Capital vs. capitol

As a noun, capital refers to (1) a city that serves as a center of government, (2) wealth in the form of money or property, and (3) a capital letter. As an adjective, it means (1) principal, (2) involving financial assets, and (3) deserving of the death penalty. There are other definitions of capital, but these are the most commonly used ones.

Capitol has two very specific definitions (outside ancient Rome): (1) a U.S. state legislature building, and (2) the U.S. Capitol building in Washington, D.C. State capitols are located in the capital cities of U.S. states, and the Capitol is located in the capital city of the U.S. If you’re not talking about any of these capitol buildings, then the word you want is probably capital.

The Capitol building located in Washington, D.C. is spelled with a capital C, but state capitol buildings ordinarily don’t have the capital (which is not to say that some writers don’t capitalize them anyway).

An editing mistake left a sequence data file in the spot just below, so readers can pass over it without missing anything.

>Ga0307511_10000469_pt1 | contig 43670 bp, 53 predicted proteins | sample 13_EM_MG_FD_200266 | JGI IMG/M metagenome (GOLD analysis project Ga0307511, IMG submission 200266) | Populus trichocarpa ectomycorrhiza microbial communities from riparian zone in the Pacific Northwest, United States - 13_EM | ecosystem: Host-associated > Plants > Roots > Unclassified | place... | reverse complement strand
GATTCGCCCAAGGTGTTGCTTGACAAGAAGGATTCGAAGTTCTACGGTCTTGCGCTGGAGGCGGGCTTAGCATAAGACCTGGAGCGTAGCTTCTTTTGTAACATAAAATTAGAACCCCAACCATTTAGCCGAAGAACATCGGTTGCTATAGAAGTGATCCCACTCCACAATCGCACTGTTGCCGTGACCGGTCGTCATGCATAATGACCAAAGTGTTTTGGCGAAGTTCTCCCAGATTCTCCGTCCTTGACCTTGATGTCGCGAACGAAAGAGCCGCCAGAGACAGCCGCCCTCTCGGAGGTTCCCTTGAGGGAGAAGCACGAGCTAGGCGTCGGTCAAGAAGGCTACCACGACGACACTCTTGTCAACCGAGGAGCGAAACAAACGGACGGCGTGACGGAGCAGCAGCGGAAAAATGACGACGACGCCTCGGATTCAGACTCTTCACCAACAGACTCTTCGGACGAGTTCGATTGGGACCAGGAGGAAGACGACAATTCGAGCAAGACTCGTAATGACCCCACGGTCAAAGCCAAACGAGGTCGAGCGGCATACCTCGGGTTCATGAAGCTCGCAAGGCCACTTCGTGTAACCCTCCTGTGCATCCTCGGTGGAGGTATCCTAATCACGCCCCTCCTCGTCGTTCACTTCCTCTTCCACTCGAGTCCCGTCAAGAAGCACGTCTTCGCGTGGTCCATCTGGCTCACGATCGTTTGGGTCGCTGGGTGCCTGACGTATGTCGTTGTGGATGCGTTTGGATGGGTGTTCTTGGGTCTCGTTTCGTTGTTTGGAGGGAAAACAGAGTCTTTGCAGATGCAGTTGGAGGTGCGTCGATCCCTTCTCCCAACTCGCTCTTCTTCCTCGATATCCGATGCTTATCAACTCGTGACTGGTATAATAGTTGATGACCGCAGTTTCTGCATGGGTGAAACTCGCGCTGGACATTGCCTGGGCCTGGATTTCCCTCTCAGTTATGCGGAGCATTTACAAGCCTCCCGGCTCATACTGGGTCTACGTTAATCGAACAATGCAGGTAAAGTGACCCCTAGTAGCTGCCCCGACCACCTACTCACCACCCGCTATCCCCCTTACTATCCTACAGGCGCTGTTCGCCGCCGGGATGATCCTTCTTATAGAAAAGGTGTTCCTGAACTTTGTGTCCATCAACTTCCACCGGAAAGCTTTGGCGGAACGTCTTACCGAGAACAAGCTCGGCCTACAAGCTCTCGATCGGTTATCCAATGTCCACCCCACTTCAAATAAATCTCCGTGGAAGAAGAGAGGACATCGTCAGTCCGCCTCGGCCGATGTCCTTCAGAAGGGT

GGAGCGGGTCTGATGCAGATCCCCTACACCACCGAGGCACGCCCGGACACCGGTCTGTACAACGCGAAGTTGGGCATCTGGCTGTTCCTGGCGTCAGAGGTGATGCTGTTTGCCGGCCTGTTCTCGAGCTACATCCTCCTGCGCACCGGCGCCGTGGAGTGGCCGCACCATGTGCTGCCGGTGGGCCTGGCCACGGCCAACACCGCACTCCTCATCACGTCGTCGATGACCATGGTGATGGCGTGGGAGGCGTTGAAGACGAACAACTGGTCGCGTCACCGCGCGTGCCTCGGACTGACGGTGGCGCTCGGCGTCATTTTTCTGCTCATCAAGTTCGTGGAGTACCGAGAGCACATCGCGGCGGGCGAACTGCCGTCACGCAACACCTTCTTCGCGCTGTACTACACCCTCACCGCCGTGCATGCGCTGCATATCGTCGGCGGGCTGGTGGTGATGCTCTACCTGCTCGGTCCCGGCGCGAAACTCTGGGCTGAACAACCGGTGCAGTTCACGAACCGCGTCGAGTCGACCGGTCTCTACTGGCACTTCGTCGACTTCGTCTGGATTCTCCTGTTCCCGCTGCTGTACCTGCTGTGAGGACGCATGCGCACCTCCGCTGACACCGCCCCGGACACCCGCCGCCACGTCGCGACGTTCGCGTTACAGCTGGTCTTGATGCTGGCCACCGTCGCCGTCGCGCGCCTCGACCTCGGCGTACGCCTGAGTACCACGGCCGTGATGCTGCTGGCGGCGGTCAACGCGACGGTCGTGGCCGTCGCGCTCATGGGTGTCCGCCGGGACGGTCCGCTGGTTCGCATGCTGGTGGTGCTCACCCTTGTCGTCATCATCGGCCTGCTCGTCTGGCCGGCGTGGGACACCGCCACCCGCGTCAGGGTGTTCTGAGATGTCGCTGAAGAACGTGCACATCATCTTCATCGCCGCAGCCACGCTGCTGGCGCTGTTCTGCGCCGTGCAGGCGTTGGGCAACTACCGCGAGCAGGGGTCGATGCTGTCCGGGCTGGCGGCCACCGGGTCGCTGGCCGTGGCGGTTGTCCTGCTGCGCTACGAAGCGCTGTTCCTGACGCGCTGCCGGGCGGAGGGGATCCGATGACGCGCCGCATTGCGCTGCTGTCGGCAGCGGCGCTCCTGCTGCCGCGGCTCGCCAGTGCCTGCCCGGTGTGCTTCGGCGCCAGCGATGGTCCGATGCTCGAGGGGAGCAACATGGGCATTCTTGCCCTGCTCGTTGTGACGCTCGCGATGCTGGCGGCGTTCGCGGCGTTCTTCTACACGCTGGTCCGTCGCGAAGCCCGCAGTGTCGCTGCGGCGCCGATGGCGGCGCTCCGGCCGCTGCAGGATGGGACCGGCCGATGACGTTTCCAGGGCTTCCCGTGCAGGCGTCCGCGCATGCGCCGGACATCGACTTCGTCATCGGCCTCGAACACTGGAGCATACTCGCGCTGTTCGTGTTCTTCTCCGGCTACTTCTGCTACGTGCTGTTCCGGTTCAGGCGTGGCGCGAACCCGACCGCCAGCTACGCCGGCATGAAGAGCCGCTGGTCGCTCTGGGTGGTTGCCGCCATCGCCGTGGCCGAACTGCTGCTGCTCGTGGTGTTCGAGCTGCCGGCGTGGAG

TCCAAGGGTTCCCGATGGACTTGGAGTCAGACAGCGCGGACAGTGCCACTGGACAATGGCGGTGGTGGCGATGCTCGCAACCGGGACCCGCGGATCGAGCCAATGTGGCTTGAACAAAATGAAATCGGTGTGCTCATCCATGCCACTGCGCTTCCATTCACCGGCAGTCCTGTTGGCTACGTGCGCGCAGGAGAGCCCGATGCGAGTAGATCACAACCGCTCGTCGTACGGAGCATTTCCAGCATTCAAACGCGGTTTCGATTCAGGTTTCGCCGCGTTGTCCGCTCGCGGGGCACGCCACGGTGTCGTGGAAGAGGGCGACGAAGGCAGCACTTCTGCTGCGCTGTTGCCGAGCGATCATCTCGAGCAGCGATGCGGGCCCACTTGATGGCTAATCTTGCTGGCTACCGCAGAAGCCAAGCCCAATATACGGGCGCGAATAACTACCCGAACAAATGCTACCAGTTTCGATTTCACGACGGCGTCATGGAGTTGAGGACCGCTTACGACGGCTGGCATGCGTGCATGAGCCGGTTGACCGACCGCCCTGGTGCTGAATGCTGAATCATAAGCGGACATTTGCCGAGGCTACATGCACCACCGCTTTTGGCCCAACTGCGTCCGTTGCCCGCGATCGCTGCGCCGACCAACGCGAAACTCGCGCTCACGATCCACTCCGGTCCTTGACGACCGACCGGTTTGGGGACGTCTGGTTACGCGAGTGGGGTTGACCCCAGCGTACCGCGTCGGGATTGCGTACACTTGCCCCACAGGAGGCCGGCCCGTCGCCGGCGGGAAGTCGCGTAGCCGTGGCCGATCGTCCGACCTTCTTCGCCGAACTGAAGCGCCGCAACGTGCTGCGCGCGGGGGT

Examples

The ability to expand depends on access to capital. [Capital Spectator]

Wilderness — with a capital “W,” according to the Wilderness Act — offers the values of “solitude,” and “primitive, unconfined recreation.” [New York Times]

The House will take up a bill this week adding one statue of a District luminary to the halls of the Capitol. [Washington Post]

In 1972, the U.S. Supreme Court banned capital punishment, but the decision was overturned in 1976. [Columbia Missourian]

You are a capital fellow, Planchet. [Ten Years Later, Alexandre Dumas]

What it does have is the state capitol building, Vermont State House, with its impressive gold leaf dome backdropped by the wooded hills of Hubbard Park. [Guardian]

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